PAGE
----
7. “The testimonials for my DF sessions have been so positive that I am embarrassed to use them.” Start testimonial page saying that.
8. We don’t ask DFer’s what they need to keep them involved with the organization and use the process.
9. We don’t see or develop connections within this community.
10. DeAnna? is doing all the work without the support of the community.
11. We have not established a Learning Community.
1. We are also using this Open Space meeting as our board meeting.
2. A lot of people have been trained in DF and we try to stay in touch with them.
3. There are many people who have been training in DF but do not use it.
4. After they complete the training, they compete with JRA to give workshops or do the DF.
5. We encourage people to write up case studies.
6. DF shines the light on reality. People whose conversations are DF’d are forced to see how it really is, to turn on the light. Many DFers are afraid and resistant to turning on the light.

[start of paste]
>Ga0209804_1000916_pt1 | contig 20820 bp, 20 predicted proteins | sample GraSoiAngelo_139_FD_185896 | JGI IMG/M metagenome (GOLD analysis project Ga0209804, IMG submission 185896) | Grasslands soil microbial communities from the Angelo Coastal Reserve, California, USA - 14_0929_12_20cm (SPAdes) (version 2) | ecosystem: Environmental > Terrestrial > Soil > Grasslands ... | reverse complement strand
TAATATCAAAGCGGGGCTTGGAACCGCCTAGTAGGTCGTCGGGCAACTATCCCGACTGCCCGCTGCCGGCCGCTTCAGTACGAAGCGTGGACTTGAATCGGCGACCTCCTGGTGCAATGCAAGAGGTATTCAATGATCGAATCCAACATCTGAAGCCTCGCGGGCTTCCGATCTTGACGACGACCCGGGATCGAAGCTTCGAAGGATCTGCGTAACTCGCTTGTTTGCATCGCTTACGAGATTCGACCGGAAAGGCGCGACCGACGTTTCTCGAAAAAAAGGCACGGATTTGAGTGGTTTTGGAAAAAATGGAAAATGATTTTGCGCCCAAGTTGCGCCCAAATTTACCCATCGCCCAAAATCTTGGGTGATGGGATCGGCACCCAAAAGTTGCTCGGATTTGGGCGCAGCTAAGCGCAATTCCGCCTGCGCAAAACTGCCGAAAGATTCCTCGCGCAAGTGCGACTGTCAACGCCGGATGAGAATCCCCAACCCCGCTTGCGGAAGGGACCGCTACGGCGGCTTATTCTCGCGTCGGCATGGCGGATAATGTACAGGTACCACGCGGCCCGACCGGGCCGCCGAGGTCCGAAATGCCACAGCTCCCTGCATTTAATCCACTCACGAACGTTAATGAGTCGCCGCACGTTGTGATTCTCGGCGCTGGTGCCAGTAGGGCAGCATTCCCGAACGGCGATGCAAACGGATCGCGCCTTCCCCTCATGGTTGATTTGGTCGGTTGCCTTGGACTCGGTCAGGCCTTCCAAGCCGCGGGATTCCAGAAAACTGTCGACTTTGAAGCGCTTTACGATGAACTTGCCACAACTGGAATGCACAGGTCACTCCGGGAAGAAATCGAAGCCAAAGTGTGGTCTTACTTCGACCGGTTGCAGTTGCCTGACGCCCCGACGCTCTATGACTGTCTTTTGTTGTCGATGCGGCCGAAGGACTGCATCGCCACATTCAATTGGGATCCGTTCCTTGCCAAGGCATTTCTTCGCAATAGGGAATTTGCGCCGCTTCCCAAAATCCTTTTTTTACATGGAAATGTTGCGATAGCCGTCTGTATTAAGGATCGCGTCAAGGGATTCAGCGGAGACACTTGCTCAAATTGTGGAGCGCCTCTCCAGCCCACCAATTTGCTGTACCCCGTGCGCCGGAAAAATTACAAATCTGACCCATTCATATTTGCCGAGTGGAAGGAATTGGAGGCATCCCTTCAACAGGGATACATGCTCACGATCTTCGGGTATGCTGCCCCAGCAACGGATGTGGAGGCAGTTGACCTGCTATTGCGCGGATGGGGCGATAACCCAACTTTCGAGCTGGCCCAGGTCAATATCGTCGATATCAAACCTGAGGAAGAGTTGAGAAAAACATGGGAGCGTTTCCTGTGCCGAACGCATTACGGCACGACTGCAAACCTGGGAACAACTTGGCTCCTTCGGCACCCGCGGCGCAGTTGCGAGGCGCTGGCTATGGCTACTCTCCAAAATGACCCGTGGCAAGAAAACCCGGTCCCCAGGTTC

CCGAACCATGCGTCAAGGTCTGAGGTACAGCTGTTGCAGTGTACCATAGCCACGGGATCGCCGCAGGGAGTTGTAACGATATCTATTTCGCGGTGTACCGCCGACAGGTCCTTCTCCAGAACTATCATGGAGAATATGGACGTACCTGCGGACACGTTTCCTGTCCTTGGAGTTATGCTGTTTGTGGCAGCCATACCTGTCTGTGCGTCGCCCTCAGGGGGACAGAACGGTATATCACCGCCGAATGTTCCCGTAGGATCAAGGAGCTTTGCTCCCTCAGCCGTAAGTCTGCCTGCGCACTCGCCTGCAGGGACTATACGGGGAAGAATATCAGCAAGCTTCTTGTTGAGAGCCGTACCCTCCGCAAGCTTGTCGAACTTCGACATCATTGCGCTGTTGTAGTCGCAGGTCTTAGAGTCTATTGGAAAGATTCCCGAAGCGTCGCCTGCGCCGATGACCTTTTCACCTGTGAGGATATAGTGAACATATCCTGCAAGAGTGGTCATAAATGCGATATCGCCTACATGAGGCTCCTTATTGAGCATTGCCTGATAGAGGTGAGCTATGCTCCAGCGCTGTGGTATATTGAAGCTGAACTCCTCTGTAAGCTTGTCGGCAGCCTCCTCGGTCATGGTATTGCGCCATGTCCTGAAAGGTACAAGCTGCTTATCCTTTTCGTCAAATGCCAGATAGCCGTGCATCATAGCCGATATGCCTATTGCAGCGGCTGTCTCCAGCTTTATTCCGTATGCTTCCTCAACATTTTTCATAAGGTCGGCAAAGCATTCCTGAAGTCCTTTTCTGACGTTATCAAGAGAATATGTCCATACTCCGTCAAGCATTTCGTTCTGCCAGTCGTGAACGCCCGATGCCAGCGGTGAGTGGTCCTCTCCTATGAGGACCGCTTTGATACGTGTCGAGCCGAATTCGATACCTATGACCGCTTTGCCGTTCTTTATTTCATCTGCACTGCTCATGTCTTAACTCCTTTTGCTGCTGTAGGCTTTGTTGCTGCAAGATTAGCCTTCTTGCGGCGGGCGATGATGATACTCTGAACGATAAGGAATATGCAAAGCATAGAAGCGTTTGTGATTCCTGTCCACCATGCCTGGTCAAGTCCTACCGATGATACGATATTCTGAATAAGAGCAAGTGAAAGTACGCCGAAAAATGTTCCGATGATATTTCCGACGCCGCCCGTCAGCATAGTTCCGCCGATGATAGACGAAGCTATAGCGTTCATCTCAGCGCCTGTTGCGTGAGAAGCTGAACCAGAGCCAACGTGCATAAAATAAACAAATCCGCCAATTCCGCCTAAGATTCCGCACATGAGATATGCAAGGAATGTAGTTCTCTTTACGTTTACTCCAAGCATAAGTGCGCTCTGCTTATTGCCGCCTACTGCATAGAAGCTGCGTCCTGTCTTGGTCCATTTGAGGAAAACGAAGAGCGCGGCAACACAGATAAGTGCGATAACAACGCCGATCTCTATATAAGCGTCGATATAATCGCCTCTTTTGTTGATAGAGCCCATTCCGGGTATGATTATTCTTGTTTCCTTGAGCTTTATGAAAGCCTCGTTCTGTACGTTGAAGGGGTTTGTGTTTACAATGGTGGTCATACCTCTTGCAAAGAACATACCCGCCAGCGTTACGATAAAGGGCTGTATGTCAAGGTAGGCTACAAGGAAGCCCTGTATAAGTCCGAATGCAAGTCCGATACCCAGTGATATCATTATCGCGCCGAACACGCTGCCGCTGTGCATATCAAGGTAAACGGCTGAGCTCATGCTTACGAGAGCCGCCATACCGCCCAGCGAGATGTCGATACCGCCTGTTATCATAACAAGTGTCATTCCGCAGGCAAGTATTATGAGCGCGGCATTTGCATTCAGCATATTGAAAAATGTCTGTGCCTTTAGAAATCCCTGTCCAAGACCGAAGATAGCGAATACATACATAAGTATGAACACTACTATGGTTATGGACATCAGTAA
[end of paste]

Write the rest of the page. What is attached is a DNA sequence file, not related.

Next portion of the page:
7. We have no certification process. The manual is available online and others are doing the training without any quality control. The process is relatively easy to learn but takes some skill and practice to apply.
8. The paradigm has to shift in order for people to get it.
9. It is possible to use Rosa Zubizarreta’s definition of DF that she wrote in the DF manual to describe the process quickly to people who know nothing about it.
10. I had a big revelatory moment during my first DF process. My attacking energy was quickly turned around by the facilitator in a skillful Aikido-like move.
11. Do ask people at the end of the DF trainings what they need to be supported and be connected.
12. Many people find the seminar life-transforming but still do not use the process when they have the opportunity.
13. The seminar is now much more skill-based than it was originally, in response to participant feedback.
14. We could apply the same ideas that we are talking about here to help GSpace as well as Dynamic Facilitation. We have similar problems and needs.
15. GS’s longest alumni had a transformational experience. We changed the training to be more skill based and broadly applicable but now there is less connection.